Most Creston parents got the message last week and kept their students home from school today as teachers took to the sidewalks to protest their lack of a contract.
“We’re getting lots of public support,” Creston Valley Teachers’ Association president Rebecca Blair said this morning. “And teachers are really motivated to get our message out.”
At Adam Robertson Elementary School, teachers were carrying protest signs as they walked the perimeter of the property in the rain. A welcome indication of support came from a neighboring resident who arrived with fresh-baked cinnamon buns. Teachers said only one student had arrived to attend school and he was the child of parents who were away last week and didn’t get the school board message last week asking parents to keep their children home on Monday, Tuesday and Wednesday.
“We had a study session to discuss Bill 22 this morning at 10 a.m. and teachers are certainly not happy that the government doesn’t intend to sit down and negotiate the issues,” Blair said.
B.C. teachers, designated an essential service, got the OK in February from the BC Labour Relations Board to withdraw services for three days. BC Teachers Federation (BCTF) members voted 87 per cent in support of a strike last week.
BCTF president Susan Lambert told a press conference on Thursday that she understood the decision to shut down schools for three days would have an impact on working parents.
“We understand that this will cause you concern,” she said. “As I said, we do not come to this lightly. But the conditions in schools in B.C. have worsened over a decade.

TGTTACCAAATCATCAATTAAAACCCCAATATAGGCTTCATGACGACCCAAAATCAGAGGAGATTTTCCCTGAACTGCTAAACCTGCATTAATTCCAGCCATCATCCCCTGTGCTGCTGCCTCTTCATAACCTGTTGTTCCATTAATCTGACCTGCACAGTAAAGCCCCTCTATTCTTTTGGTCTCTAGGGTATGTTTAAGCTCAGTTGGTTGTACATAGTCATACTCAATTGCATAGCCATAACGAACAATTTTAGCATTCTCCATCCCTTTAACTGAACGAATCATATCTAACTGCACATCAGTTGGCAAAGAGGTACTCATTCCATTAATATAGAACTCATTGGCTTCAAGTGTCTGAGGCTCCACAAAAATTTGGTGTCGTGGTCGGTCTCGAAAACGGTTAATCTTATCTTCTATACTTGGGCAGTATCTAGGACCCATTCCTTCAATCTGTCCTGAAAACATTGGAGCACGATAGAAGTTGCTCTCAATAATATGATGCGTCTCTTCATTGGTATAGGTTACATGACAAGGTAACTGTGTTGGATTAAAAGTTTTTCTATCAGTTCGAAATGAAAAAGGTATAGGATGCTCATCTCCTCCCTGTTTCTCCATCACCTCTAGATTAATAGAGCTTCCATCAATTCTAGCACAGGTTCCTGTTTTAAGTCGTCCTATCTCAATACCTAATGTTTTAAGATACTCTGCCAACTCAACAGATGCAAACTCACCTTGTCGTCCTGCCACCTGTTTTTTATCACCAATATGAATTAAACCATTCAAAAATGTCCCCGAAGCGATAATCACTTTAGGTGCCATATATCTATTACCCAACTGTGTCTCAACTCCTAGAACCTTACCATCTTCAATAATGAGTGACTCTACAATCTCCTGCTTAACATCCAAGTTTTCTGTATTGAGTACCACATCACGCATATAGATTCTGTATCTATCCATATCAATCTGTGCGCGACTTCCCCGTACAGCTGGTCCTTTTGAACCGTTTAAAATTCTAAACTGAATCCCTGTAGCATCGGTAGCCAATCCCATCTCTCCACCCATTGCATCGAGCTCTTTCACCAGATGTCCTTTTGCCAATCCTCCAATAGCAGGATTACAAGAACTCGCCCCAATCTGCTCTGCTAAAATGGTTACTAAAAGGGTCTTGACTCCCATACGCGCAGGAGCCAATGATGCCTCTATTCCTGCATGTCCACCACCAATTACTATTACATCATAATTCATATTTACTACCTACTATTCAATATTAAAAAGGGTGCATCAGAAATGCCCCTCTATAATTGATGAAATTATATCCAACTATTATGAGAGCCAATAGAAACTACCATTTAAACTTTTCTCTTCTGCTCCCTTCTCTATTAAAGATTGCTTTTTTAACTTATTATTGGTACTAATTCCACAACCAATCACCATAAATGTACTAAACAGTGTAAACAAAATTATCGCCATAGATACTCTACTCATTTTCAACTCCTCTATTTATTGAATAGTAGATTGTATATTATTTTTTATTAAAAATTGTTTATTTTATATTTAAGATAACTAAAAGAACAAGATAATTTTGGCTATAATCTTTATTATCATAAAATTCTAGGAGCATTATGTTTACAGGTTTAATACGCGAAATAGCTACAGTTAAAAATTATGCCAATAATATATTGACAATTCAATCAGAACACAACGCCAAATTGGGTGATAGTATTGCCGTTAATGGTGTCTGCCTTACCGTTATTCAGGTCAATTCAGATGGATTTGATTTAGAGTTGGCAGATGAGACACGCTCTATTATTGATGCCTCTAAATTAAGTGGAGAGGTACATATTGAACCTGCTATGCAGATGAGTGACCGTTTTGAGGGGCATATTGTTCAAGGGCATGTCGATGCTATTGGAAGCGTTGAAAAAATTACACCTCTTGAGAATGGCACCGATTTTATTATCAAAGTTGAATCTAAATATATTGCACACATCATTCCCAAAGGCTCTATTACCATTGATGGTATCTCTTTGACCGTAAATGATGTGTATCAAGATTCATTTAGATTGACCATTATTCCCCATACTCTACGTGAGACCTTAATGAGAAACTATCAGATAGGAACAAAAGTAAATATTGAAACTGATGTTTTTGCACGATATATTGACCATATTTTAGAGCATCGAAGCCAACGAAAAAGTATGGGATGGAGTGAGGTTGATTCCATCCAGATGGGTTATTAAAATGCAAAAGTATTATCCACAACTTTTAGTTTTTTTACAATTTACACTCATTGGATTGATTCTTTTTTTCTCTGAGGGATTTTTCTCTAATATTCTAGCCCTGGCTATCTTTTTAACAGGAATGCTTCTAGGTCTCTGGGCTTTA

“Over a decade, we watched our class sizes increase, we watched the complexity of class composition become so untenable that it has caused us a high degree of anxiety as we are unable to meet the needs of each and every student in our classroom.”
Blair said a public rally is scheduled for the Canyon Street Walkthrough Park at noon on Tuesday.
But she didn’t hold out much hope that the teachers’ protests would have much influence on the provincial government.
“The government doesn’t seem to be blinking so far,” she laughed.
Bill C-22, which the provincial government calls the Education Improvement Act, is currently being debated in the legislature. It would provide for a cooling-off period and assign a mediator to attempt to find a way to negotiate a settlement. The government continues to stand firm that it will put no more money toward salary increases.
A leaflet being distributed by teachers says that BC teachers’ salaries are now ninth in the country and demands restoration of class size and composition guarantees that were stripped from contracts in 2002, an action the BC Supreme Court ruled as illegal.